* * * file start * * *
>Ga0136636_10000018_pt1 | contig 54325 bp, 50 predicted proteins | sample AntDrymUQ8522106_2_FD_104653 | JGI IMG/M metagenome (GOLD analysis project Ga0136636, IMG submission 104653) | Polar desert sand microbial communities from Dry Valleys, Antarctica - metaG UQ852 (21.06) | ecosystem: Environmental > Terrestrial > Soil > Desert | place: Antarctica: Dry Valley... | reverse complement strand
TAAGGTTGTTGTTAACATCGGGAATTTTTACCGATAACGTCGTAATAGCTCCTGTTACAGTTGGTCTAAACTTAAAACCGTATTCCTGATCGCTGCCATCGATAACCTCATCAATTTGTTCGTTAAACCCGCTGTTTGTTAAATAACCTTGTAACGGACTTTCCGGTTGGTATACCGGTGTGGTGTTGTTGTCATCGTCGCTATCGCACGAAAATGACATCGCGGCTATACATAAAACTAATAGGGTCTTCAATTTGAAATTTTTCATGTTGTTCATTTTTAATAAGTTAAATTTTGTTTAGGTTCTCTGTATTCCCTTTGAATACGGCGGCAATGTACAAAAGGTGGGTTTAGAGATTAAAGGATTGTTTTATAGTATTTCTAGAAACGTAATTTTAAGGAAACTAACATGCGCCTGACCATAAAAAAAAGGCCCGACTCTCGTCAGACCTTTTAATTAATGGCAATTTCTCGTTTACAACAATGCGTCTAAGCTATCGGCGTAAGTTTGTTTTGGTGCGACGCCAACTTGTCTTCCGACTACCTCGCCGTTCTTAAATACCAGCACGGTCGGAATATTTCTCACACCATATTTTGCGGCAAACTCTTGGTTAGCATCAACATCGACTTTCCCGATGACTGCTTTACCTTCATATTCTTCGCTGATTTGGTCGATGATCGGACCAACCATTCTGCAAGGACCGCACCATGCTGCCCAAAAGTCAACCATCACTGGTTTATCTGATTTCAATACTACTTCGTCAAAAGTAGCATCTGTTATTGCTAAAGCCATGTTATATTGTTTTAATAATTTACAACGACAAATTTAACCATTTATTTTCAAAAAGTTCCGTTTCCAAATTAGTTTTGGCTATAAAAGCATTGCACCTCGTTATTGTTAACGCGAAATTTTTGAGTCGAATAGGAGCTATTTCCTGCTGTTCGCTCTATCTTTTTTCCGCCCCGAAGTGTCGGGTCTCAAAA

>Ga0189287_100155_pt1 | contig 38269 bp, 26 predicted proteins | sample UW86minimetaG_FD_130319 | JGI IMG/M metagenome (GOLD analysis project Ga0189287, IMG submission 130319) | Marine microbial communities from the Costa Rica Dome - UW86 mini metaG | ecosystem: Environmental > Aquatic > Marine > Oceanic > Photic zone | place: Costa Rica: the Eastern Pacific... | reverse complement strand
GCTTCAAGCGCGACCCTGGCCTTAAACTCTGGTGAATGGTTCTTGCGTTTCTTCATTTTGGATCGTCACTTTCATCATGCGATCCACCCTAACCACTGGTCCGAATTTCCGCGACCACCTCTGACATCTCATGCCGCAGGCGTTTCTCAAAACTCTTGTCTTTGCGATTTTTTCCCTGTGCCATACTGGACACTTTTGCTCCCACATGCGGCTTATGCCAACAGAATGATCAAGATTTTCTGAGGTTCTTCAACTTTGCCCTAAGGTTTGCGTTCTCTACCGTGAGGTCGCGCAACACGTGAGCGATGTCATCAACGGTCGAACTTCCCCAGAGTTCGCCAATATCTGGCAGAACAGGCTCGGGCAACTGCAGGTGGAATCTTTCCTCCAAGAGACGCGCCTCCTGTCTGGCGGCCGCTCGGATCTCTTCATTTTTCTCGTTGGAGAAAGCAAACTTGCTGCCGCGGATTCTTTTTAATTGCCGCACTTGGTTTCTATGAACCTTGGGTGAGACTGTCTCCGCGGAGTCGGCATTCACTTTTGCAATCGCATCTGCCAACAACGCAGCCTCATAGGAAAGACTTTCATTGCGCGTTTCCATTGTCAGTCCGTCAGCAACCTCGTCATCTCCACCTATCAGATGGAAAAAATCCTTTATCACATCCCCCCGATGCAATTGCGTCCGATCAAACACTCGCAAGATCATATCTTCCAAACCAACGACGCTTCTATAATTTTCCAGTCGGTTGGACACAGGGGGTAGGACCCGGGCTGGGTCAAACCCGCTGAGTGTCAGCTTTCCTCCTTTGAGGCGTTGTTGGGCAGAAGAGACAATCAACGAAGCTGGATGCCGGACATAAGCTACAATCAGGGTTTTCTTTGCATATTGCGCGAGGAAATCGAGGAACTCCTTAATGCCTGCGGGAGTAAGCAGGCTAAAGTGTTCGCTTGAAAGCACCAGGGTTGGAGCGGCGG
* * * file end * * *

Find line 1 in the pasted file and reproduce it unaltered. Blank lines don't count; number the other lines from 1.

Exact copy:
>Ga0136636_10000018_pt1 | contig 54325 bp, 50 predicted proteins | sample AntDrymUQ8522106_2_FD_104653 | JGI IMG/M metagenome (GOLD analysis project Ga0136636, IMG submission 104653) | Polar desert sand microbial communities from Dry Valleys, Antarctica - metaG UQ852 (21.06) | ecosystem: Environmental > Terrestrial > Soil > Desert | place: Antarctica: Dry Valley... | reverse complement strand